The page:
Labeling proteins with ubiquitin paves new road to cell regulation research: Tipping the scales

First author Maximilian Fottner and Prof. Kathrin Lang in their laboratory. Image: A. Battenberg / TUM

Plants, fungi, animals and even humans have it: the protein ubiquitin. It comprises a sequence of 76 amino acids, making it a relatively small biomolecule. But its influence is far-reaching: the type, position, and number of ubiquitin molecules bound to proteins determine their stability, function, and location within the cell.

“Virtually every process in the cell is directly or indirectly affected by ubiquitin. That is why malfunctions of this labeling mechanism are associated with the development and progression of cancer and many other severe diseases,” explains Kathrin Lang, Professor of Synthetic Biochemistry at the Technical University of Munich.

The discovery of the important role this cellular regulatory system plays in the controlled degradation of proteins was acknowledged with the 2004 Nobel Prize in Chemistry. But, in many cases the details of how ubiquitin modifications affect the function of cells remains unclear. Kathrin Lang's team has now developed a method for attaching ubiquitin labels to targeted proteins – a key to exploring the system.

A bacterial enzyme creates new links

Lang’s team uses two tricks to circumvent the complicated natural system: They incorporate a novel modified amino acid, at which the bacteria-derived enzyme sortase can attach ubiquitin or a ubiquitin-similar molecule.

“The biggest challenge was to align the various steps – the incorporation of the unnatural amino acid into a target protein and the transfer of ubiquitin by the enzyme sortase – in such a way that they will work not only in the test tube but also in living cells,” recalls Maximilian Fottner, the lead author of the study.

In the meantime, the researchers at the Technical University of Munich have optimized and patented their new method for many different cellular proteins.

“We have already entered into collaborations with physicians and cell biologists who now want to work with us to study the effects of ubiquitin markers on the development of cancer and neurodegenerative diseases such as Parkinson's at the molecular level,” says Prof. Lang.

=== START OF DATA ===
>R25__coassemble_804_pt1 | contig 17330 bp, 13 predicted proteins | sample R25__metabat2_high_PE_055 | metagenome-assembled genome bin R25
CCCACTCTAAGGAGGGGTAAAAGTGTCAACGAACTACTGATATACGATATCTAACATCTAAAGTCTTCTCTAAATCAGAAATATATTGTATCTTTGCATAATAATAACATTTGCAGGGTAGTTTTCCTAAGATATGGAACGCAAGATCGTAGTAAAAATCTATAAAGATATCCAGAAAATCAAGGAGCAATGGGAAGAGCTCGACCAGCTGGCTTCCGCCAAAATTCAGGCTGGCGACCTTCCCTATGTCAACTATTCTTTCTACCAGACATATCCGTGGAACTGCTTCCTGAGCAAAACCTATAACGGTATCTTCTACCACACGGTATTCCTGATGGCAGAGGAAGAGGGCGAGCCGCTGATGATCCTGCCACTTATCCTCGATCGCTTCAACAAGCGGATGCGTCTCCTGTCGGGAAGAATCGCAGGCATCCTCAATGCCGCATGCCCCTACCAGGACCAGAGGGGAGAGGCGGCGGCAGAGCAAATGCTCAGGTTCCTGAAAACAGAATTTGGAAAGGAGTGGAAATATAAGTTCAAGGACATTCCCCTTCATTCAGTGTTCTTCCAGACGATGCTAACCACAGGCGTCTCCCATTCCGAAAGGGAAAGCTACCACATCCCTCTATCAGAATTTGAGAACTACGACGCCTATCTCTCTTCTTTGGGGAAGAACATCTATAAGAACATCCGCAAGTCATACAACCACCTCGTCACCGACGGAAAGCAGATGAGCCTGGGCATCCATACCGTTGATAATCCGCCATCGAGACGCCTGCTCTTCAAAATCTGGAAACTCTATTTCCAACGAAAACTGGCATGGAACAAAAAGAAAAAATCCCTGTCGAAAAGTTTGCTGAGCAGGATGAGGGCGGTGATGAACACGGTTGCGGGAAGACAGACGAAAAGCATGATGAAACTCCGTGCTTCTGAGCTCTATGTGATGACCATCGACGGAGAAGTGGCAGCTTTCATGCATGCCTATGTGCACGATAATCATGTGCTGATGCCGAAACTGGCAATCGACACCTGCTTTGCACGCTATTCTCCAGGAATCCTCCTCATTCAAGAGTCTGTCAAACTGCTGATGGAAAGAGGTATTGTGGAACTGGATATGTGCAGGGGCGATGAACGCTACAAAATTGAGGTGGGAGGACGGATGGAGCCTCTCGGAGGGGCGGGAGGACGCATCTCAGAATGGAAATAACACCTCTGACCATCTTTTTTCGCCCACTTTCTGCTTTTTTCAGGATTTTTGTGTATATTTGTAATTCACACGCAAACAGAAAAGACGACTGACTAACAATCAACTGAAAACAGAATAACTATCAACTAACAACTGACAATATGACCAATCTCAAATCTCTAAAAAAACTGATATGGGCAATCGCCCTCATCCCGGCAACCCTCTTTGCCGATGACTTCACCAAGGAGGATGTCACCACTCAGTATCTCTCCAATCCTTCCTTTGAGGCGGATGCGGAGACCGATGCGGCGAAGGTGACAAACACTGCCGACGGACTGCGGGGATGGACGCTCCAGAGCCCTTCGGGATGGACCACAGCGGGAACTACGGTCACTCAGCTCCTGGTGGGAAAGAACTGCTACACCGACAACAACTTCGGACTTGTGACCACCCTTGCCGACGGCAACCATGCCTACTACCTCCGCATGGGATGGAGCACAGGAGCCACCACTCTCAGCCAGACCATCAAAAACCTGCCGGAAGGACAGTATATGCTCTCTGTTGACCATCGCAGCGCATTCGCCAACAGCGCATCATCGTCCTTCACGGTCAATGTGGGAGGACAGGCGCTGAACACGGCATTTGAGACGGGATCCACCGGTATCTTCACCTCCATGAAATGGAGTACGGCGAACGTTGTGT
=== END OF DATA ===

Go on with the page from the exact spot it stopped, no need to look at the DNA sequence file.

Further information:

In its research, Kathrin Lang’s team collaborated with the groups of Prof. Ville R. I. Kaila, Chair of Computational Biocatalysis of the Technical University of Munich and the group of Dr. Anja Bremm from the Goethe University in Frankfurt am Main.

The research was funded by the German Research Foundation (DFG) as part of the Excellence Cluster Center for Integrated Protein Science Munich (CIPSM), the International Research Training Group GRK 1721, and the Collaborative Research Centers SFB 1309, SFB 1035 and the priority program SPP 1623. Kathrin Lang is Fellow of the TUM Institute for Advanced Study as part of her Rudolf Mößbauer Tenure Track Professorship.

Prof. Dr. Kathrin Lang
Technical University of Munich
Professorship for Synthetical Biochemistry
Lichtenbergstr. 4, 85748 Garching, Germany
Tel.: +49 89 289 13836 – E-mail: kathrin.lang@tum.de

Site-specific ubiquitylation and SUMOylation using genetic-code expansion and sortase
Maximilian Fottner, Andreas-David Brunner, Verena Bittl, Daniel Horn-Ghetko,
Alexander Jussupow , Ville R. I. Kaila, Anja Bremm and Kathrin Lang
Nature Chemical Biology, 15, 276–284 (2019) – DOI: 10.1038/s41589-019-0227-4
Link: https://www.nature.com/articles/s41589-019-0227-4

Nature Chemical Biology, News & Views: Decoding without the cipher
Amit Kumar Singh Gautam, Andreas Matouschek
Nature Chemical Biology, 15, 210–212 (2019) – DOI: 10.1038/s41589-019-0230-9
Link: https://www.nature.com/articles/s41589-019-0230-9

https://www.tum.de/nc/en/about-tum/news/press-releases/detail/article/35322/ Link to the press release

Media Contact

Dr. Ulrich Marsch Technische Universität München

Alle Nachrichten aus der Kategorie: Life Sciences

Articles and reports from the Life Sciences area deal with applied and basic research into modern biology, chemistry and human medicine.

Valuable information can be found on a range of life sciences fields including bacteriology, biochemistry, bionics, bioinformatics, biophysics, biotechnology, genetics, geobotany, human biology, marine biology, microbiology, molecular biology, cellular biology, zoology, bioinorganic chemistry, microchemistry and environmental chemistry.

Zurück zur Startseite

Kommentare (0)

Schreib Kommentar

Neueste Beiträge

High-thermoresistant biopolyimides become water-soluble like starch

This is the first report for the syntheses of water-soluble polyimides which are Interestingly derived from bio-based resources, showing high transparency, tunable mechanical strength and the highest thermoresistance in water-soluble…

Land management in forest and grasslands

How much can we intensify? A first assessment of the effects of land management on the links between biodiversity, ecosystem functions and ecosystem services. Ecosystem services are crucial for human…

A molecular break for root growth

The dynamic change in root growth of plants plays an important role in their adjustment to soil conditions. Depending on the location, nutrients or moisture can be found in higher…

By continuing to use the site, you agree to the use of cookies. more information

The cookie settings on this website are set to "allow cookies" to give you the best browsing experience possible. If you continue to use this website without changing your cookie settings or you click "Accept" below then you are consenting to this.

Close